Steve Jobs’ departure from Apple CEO role hasn’t hurt sales

14 Sep 2011

Former Apple CEO Steve Jobs

Any anxiety Apple may have had over its visionary leader Steve Jobs stepping down from the CEO role impacting on demand for its products must have been short lived. A new survey shows only 4pc of customers are less likely to buy Apple products in the future.

The 6-12 September 2011 survey of 2,297 consumers by ChangeWave shows only 4pc say Jobs’ resignation makes them less likely to buy Apple products in the future, while 89pc say it’s having no effect on their purchasing of Apple products.

When asked a similar question during Jobs’ first leave of absence back in 2008, nearly one in five respondents (18pc) said they would be less likely to buy Apple products if Jobs stepped down.

Since then, ChangeWave says it has asked this question on several occasions and over this time period the impact of Jobs stepping down has lessened in the minds of consumers.

The results suggest Jobs’ previous absences have had an ‘inoculating’ effect that over time has allayed consumer concerns on whether the company could operate at the same level without Jobs at the helm.

Two recent ChangeWave surveys on tablet demand provide additional evidence that Apple product demand has not been affected to date by the loss of Jobs.

iPad continues to dominate business tablet demand

An 10-29 August ChangeWave survey of 1,618 corporate IT buyers shows the Apple iPad remains the overwhelming choice for planned tablet purchasers.

Among companies planning to purchase tablets for their employees next quarter, 80pc say they’ll buy iPads – unchanged since the previous survey.

The survey results show no new major breakthroughs among Apple’s competitors in the corporate market. But with HP now exiting, Samsung (7pc; up 1-pt) shows the most promise.

The findings for Motorola (4pc; down 6-pts) and RIM (3pc; down 5-pts) are particularly disappointing – each having declined in terms of planned corporate tablet buying.

iPad dominates consumer tablet demand, as well

A second ChangeWave survey of 2,969 consumers during August also looked at tablet demand trends. And even as competitors flood the market with their own tablets, Apple continues to dominate, with 85pc of planned buyers saying they’ll get an iPad.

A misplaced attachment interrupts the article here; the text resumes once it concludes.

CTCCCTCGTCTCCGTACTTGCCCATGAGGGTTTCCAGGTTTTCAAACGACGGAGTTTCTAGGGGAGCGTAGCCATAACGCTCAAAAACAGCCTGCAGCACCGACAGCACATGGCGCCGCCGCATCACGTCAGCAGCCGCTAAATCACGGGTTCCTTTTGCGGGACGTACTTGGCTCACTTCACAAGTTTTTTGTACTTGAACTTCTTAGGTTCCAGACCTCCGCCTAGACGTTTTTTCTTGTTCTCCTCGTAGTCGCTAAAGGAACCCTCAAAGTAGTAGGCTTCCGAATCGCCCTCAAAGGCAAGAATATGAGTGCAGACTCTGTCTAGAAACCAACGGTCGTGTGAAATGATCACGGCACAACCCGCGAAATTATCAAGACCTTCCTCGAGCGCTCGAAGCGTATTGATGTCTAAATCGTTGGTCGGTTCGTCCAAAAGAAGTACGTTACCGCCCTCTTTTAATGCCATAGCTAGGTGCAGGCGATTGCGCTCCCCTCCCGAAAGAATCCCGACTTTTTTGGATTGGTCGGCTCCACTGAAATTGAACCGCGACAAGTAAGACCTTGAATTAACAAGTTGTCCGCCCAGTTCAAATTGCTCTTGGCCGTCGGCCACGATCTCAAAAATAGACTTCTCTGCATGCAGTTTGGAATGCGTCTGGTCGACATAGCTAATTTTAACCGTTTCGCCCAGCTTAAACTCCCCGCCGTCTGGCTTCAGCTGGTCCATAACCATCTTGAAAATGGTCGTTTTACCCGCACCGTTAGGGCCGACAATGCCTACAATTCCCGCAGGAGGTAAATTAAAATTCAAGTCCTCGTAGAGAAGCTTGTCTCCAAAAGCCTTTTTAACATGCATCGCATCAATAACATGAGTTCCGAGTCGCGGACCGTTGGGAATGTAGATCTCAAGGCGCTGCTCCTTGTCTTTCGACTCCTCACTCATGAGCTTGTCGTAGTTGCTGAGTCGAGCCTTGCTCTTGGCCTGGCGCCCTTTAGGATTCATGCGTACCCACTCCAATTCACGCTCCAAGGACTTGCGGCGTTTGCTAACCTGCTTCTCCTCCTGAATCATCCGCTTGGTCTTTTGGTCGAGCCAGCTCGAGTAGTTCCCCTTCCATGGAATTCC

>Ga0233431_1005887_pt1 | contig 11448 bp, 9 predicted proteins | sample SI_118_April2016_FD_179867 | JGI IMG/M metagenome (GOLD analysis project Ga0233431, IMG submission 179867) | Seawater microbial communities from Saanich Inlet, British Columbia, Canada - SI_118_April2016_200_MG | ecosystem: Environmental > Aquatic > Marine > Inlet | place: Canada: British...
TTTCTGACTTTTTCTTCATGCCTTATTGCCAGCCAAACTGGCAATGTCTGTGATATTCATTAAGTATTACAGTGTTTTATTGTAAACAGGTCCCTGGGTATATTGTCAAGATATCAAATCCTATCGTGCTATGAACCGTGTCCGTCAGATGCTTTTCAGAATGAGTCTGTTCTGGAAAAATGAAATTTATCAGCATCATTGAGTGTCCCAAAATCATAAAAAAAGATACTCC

Samsung (4pc; up 2-pts) is now the next-closest competitor followed by the BlackBerry PlayBook (2pc; down 1-pt) and the Motorola Xoom (1pc; down 3-pts).

A key reason for the iPad lead is found in its customer satisfaction rating – 70pc of consumer iPad owners say they’re very satisfied with their tablet device. That dwarfs the very satisfied rating of all of the other manufacturers combined (42pc).

Is there an Amazon tablet waiting in the wings?

A competitive tablet device may be in the offing, with Amazon reportedly planning a new Android-based Kindle tablet for later this year.

To measure the potential impact of such a device – which is rumoured to include a 9-inch colour screen and web browser along with e-reader functionality – the survey asked respondents how likely they would be to purchase a Kindle tablet.

A total of 2pc said they’re very likely and 12pc somewhat likely to buy a Kindle tablet when it becomes available. Based on this, it’s clear that the consumer demand is there if Amazon can produce a competitive tablet device. Moreover, Amazon’s huge base of Kindle e-reader users gives it a considerable leg up for entering the tablet market.

In sum, ChangeWave says that while no other manufacturer has been able to challenge Apple’s stranglehold on the tablet market to date, the survey shows Amazon may have the consumer interest to succeed where others have failed – if they can build a competitive tablet product.

So far, that’s proven to be a big ‘if’ for the rest of the industry.

John Kennedy is a journalist who served as editor of Silicon Republic for 17 years